Ramadan and the war in Marawi
Have you ever wondered how the Maute group lasted months fighting a much superior government force? Ramadan had a lot to do with it.
The ghost of the gory siege is haunting residents of Marawi City as the Islamic world begins the annual observance of Ramadan starting today, May 16, “if the new moon is sighted,” as ordained by the Quran al Karim. Last year, Ramadan was observed beginning on May 26, or three days after the Marawi war broke out. (It is not celebrated on the same date each year because Islam follows the 30-day lunar calendar and not the Gregorian calendar of Christendom.)
As a practice, Muslims stock up on and preserve food, drink and other provisions that will last for at least a month. Weeks before Ramadan, Marawi residents go to the nearby cities of Iligan and Cagayan de Oro to queue in supermarkets for choice foods, kitchen supplies and grocery items to spare themselves the task of marketing (Islam discourages unnecessary travel during the religious holiday). As fate had it, when the terrorists occupied Marawi, subsistence was never a problem because they just hopped from one abandoned house to another, assured of an abundance of foods and survival items. They also found arsenals of state-of-the-art firearms and sacks of ammo in the houses (it’s said that a Moro cares more for his firearms than his wife).
The promise of reward in the hereafter was doubtless a factor in the Maute fighters’ unflagging ferocity. They believed that dying fighting in Marawi, a jihad or holy war, would make them saheed (martyrs) and assure them of jannatul firdaus (paradise)—a moot doctrine used by the Islamic State to lure young and gullible Muslims. The jihadists likewise marketed the belief that jahannam (hell) is closed during Ramadan.
Compounding this doctrinal enticement is the jungle of structures with ratholes, labyrinthine dungeons and subterranean tunnels that tested the capability of the government soldiers unfamiliar with and untrained in the complexities of urban fighting. Realizing their Achilles’ heel, government troops will now undergo training in urban warfare by their US counterparts in the Balikatan war games.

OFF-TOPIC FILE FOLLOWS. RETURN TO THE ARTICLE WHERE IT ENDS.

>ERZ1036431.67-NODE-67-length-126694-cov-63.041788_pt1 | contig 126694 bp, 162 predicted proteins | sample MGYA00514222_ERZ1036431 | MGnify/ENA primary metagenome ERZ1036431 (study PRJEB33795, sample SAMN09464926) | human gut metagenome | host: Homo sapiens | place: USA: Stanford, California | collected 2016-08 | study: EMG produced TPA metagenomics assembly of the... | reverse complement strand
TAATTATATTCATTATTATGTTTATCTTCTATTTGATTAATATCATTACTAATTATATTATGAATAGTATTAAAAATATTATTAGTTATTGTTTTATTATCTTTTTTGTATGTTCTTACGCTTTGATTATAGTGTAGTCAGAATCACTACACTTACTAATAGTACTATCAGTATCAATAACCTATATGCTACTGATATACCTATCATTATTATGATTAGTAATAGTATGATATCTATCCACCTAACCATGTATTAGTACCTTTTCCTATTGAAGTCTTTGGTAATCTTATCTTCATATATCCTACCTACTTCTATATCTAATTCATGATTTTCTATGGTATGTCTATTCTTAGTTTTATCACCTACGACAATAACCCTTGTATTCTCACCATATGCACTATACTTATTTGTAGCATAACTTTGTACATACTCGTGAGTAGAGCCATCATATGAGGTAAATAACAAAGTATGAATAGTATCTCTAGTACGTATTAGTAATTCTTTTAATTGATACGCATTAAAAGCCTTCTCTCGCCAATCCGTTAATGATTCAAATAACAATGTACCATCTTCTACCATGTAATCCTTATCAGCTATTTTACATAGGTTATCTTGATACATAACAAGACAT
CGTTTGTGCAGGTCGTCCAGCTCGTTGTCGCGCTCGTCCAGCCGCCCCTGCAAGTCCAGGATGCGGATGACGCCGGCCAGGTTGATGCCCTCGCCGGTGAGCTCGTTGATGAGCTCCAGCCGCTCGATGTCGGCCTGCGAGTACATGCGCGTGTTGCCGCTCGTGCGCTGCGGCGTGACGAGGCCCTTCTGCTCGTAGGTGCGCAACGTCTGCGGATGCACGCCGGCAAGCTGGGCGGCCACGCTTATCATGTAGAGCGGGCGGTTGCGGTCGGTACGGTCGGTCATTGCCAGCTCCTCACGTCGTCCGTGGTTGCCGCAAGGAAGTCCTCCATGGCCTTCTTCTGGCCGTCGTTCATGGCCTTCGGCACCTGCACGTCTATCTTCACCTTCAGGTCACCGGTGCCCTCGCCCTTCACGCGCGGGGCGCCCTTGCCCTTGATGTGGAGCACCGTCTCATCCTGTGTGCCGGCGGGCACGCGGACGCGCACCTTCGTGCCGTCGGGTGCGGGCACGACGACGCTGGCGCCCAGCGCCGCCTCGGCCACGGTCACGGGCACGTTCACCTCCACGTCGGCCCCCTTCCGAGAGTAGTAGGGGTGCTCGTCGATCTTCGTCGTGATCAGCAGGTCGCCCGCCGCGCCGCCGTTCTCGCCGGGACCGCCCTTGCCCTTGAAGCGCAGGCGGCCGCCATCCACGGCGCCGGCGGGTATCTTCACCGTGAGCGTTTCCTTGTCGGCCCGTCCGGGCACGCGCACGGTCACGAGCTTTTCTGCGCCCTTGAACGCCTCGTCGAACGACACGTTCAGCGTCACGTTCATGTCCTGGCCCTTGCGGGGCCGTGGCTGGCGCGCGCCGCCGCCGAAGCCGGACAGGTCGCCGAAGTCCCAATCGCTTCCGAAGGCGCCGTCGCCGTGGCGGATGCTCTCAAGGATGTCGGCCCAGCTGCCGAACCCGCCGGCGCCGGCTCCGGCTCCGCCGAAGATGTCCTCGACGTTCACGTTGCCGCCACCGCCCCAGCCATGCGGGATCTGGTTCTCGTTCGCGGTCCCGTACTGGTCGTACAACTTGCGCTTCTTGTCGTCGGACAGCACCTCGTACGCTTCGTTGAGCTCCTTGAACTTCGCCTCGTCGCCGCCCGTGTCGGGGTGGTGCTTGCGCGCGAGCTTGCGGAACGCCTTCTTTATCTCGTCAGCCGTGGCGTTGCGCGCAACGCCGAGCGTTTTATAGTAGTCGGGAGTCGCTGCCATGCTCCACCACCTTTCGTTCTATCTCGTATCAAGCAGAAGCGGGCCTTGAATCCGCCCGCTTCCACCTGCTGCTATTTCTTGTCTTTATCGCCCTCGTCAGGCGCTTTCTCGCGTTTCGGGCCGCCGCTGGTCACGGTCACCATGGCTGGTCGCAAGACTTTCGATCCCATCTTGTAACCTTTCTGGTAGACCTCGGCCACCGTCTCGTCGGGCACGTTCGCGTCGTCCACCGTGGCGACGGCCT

Ramadan is not merely about sawm (abstinence from food and drink). It is more of a renewal of spiritual commitment through prayer, meditation, fasting, and acts of charity. The monthlong retreat from mundane activities is an annual occasion to purify one’s soul and refocus attention on the Creator. One abstains not only from food but also, and more importantly, from evil acts, words and designs. Devotees spend hours in isolation, preferably in mosques, reading and reciting the Holy Quran and the Hadith al Sharif, or tales about the Prophet Mohammad (PBUH) and his followers. In fact, the Hadith narrates instances when the early mujahideen declared a truce with their enemies to give way to the observance of Ramadan, a cardinal injunction flagrantly violated by the Maute group evangelizing fake Islam.
Ramadan this month, being also the anniversary of the Marawi war, will surely bring a fresh wave of painful memories to the bakwit (evacuees) who are struggling to adjust to an unfamiliar life in transitional shelters even as some are still mired in the hard life in evacuation centers. They will spend pugang (the first day of Ramadan) in a strange environment on a revered special day traditionally spent with one’s family.
Such is their present condition as the rehabilitation of the city is snagged in a morass of bureaucratic indolence. But the Task Force Bangon Marawi is showing positive signs of taking to heart its mandate, with the series of consultations with stakeholders initiated by its chair Eduardo del Rosario and Mayor Majul Gandamra.
But cynics fear that the rehabilitation of Marawi would go the way of the Moro problem, a perennial item for unfulfilled promises by grandstanding politicians.
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Macabangkit B. Lanto (firstname.lastname@example.org), UP Law 1967, was a Fulbright Fellow at New York University for his postgraduate studies. He has served the government in various capacities—as congressman, ambassador, undersecretary of justice and of tourism, etc.
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